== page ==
I'm not sure how you say Happy Hour in Icelandic. But I can imagine anytime something is discounted in this country, the emphasis is likely on the word Happy. 

There’s a word for some ‘traditional’ dishes

Every culture has dishes that offer a problematic appeal to the human palate. In the U.S., you might put Rocky Mountains oysters on the list. Or rattlesnake. Chef Andrew Zimmern has built a whole career out of eating such things as cow placenta, bull penis and salted tuna sperm.

Iceland, for its part, has built a whole tourist industry around serving a few such dishes. Atop the list would be hákarl, the raw, fermented shark (some would say) delicacy that famously made Gordon Ramsey vomit. You can find it on the menu of virtually any Icelandic restaurant that bills itself as an outlet for traditional Icelandic fare.

So … we stopped into one of those kinds of restaurants earlier today during our stay in Reykjavik, called Prir Frakkar (which Eyewitness Travel guide translates as Three Overcoats). And there it was, hákarl. And I debated for five seconds before deciding … no freaking way. Likewise, we passed on horse tenderloin, whale steak and panfried guillemot (if we can't recognize it, we tend to avoid it). But we did opt for another local dish, which was identified as “reyktur Lundi með sinnepssósu, or smoked puffin breast with mustard sauce.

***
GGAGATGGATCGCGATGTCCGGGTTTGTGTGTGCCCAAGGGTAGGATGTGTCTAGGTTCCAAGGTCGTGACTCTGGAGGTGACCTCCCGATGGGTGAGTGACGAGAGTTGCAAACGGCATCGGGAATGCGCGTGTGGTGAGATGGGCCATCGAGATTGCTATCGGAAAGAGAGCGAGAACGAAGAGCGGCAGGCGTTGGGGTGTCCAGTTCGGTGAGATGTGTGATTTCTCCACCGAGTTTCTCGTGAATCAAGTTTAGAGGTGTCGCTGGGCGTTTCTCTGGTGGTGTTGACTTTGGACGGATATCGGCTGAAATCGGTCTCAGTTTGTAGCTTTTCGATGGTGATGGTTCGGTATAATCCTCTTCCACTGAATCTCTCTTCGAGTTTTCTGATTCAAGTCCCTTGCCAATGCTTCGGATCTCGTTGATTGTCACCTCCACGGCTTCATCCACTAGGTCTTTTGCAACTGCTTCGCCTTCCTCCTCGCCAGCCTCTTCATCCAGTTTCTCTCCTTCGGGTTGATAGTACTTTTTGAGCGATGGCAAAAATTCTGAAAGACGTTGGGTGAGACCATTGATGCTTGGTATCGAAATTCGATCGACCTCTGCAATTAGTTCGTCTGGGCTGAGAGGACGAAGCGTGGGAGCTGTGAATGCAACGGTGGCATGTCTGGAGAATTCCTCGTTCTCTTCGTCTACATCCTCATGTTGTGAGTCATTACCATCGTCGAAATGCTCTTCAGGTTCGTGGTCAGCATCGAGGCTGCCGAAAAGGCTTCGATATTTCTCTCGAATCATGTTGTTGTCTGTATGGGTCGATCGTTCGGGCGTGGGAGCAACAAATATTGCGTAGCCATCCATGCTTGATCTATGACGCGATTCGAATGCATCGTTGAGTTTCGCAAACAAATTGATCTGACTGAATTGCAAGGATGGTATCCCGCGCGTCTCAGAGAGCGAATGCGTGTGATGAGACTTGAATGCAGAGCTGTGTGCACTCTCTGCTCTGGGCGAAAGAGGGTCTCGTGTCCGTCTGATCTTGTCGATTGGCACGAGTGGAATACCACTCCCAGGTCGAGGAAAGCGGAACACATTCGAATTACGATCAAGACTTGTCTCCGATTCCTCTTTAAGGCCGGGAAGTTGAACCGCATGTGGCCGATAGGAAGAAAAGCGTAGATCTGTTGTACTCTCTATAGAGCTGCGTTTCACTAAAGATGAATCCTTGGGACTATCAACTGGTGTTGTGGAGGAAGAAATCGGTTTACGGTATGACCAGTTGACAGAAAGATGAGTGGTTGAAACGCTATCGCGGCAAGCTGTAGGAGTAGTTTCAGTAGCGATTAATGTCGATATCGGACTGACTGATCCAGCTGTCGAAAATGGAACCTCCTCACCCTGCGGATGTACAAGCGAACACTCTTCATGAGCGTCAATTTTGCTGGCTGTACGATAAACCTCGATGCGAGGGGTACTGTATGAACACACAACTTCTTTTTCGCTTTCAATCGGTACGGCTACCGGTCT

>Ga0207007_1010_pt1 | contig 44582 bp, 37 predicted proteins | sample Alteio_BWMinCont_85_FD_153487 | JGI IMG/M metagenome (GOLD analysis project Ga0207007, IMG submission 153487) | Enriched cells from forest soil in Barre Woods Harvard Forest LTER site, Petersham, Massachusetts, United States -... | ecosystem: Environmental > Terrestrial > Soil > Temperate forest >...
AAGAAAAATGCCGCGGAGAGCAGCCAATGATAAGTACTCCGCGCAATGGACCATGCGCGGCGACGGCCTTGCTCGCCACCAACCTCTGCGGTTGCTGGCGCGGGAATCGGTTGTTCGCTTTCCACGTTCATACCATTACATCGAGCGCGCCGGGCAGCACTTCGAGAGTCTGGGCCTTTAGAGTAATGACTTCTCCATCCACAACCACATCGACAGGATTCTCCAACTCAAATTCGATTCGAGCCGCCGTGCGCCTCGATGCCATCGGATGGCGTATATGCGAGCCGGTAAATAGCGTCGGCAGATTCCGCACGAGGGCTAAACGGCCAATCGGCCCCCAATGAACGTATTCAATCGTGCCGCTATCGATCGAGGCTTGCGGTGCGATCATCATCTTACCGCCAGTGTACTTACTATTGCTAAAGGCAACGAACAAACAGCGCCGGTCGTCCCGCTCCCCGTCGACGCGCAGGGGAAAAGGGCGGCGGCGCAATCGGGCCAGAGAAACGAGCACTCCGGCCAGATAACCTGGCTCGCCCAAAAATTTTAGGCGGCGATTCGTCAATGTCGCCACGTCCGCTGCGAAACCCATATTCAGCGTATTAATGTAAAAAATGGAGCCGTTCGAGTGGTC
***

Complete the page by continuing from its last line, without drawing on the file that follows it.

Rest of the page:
I mean, a puffin is a bird (as, we later discovered, is a guillemot). How bad can a bird taste? That's a photo of the dish up above there as it arrived at our table.